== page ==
When a person falls asleep, even someone who does not snore or have OSA will have collapse of the upper airway. It is simply a matter of degree. Factors that may contribute to the occurrence of snoring and/or OSA in a given individual can be divided into:
Intrinsic factors can be further categorized as:
Extrinsic factors can be categorized as follows:
Optimal treatment of snoring and OSA requires consideration of all these factors.
When air flows through a narrowed upper airway, there is increased turbulence. This causes pressure fluctuations which make the surrounding tissues vibrate. The soft palate, because it hangs loosely in the throat, usually vibrates the most. However, all of the tissues in the upper airway participate in making the snoring noise. This is why surgery to the soft palate alone often does not eliminate snoring.
The pressure fluctuations, and narrowing in one or more segments of the upper airway can result in an apnea or hypopnea when conditions are right. Loud snoring is strongly associated with apnea and hypopnea. However, not all patients with OSA snore.
The medical definition of apnea in adults is a stoppage in airflow that lasts longer than 10 seconds. Sleep specialists often try to make a distinction between Obstructive Apneas, Central Apneas, and Mixed Apneas. An Obstructive Apnea is a stoppage in airflow that is caused by a blockage of the air passage. A Central Apnea is a stoppage in airflow that is caused by a failure of the central nervous system to send the appropriate signals to the respiratory muscles. A Mixed Apnea has components of both. However, recent research suggests that many patients who are diagnosed to have Central Apnea on the basis of recordings of the respiratory effort made by external sensors are in fact having Obstructive Apnea. The best way to distinguish between the different types of apnea is to measure pressure changes in the chest using esophageal catheters. However, this is rather uncomfortable for the patient and is not routinely done.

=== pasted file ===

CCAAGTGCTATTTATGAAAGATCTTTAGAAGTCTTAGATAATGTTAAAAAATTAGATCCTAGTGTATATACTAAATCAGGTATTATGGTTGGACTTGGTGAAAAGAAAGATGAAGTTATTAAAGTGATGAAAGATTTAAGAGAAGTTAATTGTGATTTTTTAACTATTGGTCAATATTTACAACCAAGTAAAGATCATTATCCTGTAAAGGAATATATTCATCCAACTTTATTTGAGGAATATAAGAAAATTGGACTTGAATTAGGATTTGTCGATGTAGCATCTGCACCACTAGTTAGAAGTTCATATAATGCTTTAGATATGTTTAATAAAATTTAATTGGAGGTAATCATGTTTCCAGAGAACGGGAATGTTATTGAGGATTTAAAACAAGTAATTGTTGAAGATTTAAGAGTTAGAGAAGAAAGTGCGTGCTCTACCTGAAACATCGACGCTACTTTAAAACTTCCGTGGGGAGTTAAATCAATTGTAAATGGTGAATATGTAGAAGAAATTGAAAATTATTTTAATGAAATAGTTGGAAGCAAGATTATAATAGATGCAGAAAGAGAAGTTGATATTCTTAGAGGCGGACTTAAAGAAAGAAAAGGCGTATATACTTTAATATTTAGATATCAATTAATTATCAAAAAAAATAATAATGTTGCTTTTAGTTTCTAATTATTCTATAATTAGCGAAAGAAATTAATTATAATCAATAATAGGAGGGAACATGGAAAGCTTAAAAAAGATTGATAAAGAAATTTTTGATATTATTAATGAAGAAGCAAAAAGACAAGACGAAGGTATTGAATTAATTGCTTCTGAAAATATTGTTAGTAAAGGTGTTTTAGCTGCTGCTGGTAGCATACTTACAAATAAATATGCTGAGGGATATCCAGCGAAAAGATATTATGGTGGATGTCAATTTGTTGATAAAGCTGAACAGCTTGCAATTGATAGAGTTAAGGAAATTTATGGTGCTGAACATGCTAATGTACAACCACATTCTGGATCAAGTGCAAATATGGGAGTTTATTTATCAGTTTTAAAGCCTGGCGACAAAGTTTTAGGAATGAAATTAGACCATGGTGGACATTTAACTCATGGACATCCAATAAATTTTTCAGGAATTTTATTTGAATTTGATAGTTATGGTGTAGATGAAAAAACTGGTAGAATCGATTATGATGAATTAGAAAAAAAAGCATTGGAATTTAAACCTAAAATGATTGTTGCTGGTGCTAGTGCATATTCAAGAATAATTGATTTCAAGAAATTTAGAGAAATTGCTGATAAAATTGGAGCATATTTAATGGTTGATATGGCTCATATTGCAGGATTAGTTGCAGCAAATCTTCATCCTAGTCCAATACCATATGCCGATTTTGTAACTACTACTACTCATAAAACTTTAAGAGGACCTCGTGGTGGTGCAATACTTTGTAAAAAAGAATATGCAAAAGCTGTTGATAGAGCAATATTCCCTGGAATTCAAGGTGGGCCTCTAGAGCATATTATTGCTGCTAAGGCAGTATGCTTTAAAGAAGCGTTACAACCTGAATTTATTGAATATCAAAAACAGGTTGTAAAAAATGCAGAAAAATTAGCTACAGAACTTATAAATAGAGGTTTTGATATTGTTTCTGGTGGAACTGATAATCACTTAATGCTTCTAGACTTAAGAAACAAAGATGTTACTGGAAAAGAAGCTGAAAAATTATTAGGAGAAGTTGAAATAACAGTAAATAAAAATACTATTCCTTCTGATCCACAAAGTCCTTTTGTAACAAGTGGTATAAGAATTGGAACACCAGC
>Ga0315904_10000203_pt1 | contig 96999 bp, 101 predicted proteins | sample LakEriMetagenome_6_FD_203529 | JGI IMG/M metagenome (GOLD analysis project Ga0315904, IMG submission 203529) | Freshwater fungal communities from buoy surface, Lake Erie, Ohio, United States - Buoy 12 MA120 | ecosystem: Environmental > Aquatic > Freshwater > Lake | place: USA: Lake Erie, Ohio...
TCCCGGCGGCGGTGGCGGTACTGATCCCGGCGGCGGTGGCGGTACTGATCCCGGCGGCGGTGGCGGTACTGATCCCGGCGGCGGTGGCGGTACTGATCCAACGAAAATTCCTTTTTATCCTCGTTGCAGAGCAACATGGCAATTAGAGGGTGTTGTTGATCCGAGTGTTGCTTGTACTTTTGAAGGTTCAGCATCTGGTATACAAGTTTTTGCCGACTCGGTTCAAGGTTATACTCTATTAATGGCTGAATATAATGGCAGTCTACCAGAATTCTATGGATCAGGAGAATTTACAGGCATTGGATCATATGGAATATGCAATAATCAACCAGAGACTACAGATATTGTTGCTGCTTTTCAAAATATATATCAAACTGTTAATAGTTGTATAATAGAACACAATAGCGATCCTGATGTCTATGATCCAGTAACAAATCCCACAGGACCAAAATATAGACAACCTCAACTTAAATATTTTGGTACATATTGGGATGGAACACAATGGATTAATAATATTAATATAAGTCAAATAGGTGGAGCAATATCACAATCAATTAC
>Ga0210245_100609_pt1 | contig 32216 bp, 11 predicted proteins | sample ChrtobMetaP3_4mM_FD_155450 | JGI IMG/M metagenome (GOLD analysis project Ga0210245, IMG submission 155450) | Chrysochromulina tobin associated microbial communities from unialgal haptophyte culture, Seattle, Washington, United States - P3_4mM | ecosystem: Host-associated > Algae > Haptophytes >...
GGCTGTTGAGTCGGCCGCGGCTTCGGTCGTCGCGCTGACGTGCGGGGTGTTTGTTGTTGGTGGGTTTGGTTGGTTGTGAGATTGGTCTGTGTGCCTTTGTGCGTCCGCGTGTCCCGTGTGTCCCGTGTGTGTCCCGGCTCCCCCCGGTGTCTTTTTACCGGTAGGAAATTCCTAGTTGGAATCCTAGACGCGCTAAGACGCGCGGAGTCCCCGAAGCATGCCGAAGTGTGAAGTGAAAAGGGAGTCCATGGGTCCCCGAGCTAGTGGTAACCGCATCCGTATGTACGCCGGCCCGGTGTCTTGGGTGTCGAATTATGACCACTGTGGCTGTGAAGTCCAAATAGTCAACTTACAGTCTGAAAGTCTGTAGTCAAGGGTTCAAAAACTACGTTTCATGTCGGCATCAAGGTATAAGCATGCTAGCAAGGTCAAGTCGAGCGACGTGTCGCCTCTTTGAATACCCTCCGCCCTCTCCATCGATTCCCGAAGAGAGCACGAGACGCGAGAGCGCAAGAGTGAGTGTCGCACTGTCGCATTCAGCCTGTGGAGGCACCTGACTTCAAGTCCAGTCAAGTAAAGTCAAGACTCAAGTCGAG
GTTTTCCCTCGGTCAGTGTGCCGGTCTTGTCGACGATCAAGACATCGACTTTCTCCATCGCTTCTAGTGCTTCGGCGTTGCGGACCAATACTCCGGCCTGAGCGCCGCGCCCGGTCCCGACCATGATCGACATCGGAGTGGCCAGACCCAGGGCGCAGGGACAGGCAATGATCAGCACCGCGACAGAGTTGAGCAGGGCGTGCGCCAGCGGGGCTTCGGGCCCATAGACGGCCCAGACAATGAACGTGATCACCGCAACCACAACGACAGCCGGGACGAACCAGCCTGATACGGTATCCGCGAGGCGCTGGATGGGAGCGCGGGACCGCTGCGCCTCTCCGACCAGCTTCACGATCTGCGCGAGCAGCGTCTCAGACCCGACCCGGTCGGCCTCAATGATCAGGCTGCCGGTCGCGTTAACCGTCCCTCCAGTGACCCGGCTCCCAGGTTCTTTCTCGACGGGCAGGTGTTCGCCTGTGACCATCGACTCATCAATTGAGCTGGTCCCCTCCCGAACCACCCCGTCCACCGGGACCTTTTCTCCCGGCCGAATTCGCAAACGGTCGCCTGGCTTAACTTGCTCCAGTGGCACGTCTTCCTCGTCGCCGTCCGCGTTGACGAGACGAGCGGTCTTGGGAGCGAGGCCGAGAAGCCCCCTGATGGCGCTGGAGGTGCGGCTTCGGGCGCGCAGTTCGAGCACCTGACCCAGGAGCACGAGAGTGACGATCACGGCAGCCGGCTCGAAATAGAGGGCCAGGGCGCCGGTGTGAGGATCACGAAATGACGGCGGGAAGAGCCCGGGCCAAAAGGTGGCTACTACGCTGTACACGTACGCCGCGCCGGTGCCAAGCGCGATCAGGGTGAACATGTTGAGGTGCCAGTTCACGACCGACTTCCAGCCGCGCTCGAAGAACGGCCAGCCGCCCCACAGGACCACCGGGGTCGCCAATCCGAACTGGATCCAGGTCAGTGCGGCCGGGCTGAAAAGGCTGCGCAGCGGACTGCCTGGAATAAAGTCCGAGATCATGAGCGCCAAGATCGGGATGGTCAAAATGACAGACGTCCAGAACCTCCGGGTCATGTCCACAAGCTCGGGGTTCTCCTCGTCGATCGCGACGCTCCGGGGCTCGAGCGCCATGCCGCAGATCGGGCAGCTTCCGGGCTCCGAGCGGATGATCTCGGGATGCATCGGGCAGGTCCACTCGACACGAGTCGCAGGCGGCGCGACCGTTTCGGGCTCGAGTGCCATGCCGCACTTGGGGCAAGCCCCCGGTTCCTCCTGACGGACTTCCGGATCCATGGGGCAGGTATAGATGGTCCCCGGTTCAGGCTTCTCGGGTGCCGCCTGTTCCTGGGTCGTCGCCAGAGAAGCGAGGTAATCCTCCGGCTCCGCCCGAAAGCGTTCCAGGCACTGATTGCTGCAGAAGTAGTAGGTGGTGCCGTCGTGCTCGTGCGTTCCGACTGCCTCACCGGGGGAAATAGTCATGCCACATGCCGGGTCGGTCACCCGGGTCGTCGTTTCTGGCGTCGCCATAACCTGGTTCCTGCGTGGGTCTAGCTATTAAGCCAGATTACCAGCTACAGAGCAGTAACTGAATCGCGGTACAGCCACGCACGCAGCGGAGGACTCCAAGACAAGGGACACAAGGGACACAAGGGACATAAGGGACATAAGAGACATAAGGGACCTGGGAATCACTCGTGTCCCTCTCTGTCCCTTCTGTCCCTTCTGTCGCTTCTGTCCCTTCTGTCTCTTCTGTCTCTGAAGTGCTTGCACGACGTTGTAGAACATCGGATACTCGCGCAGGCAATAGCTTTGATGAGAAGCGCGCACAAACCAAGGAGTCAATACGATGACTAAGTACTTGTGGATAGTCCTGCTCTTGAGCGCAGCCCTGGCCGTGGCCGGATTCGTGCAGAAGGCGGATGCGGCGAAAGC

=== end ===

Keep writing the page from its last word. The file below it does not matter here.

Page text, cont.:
If you looked at the upper airway (using a fiberoptic instrument) during an apnea, you would most often see that collapse is occurring at 2 or more levels. Also, the collapse does not always involve the same levels, even in the same patient.
Hypopnea is a drop in airflow; however, the precise definition of a hypopnea is somewhat arbitrary. The usual threshold is set at a drop in airflow to 30% of the baseline. However, the baseline can fluctuate during the course of a recording because the sensors used for detecting airflow are quite sensitive to position. Also, the response of the sensors may be non-linear. This means that the output of the sensor is not directly proportional to the airflow. Some experts also require that the decrease in airflow be accompanied by a drop in the oxygen saturation. However, different labs use thresholds ranging from 2 - 4 %. Whether or not a drop in oxygen saturation is detected also depends on the capabilities of the oxygen sensor and the electronics used to record the signal.
To complicate matters further, some experts describe a condition called Upper Airway Resistance Syndrome in which repeated partial collapses of the upper airway occur that do not result in measurable changes in airflow at the nose and mouth. Nevertheless, these partial collapses are believed to disrupt sleep in susceptible individuals.
In view of the above considerations, it may be time to replace the term OSA with Obstructive Sleep-Disordered Breathing or OSDB!
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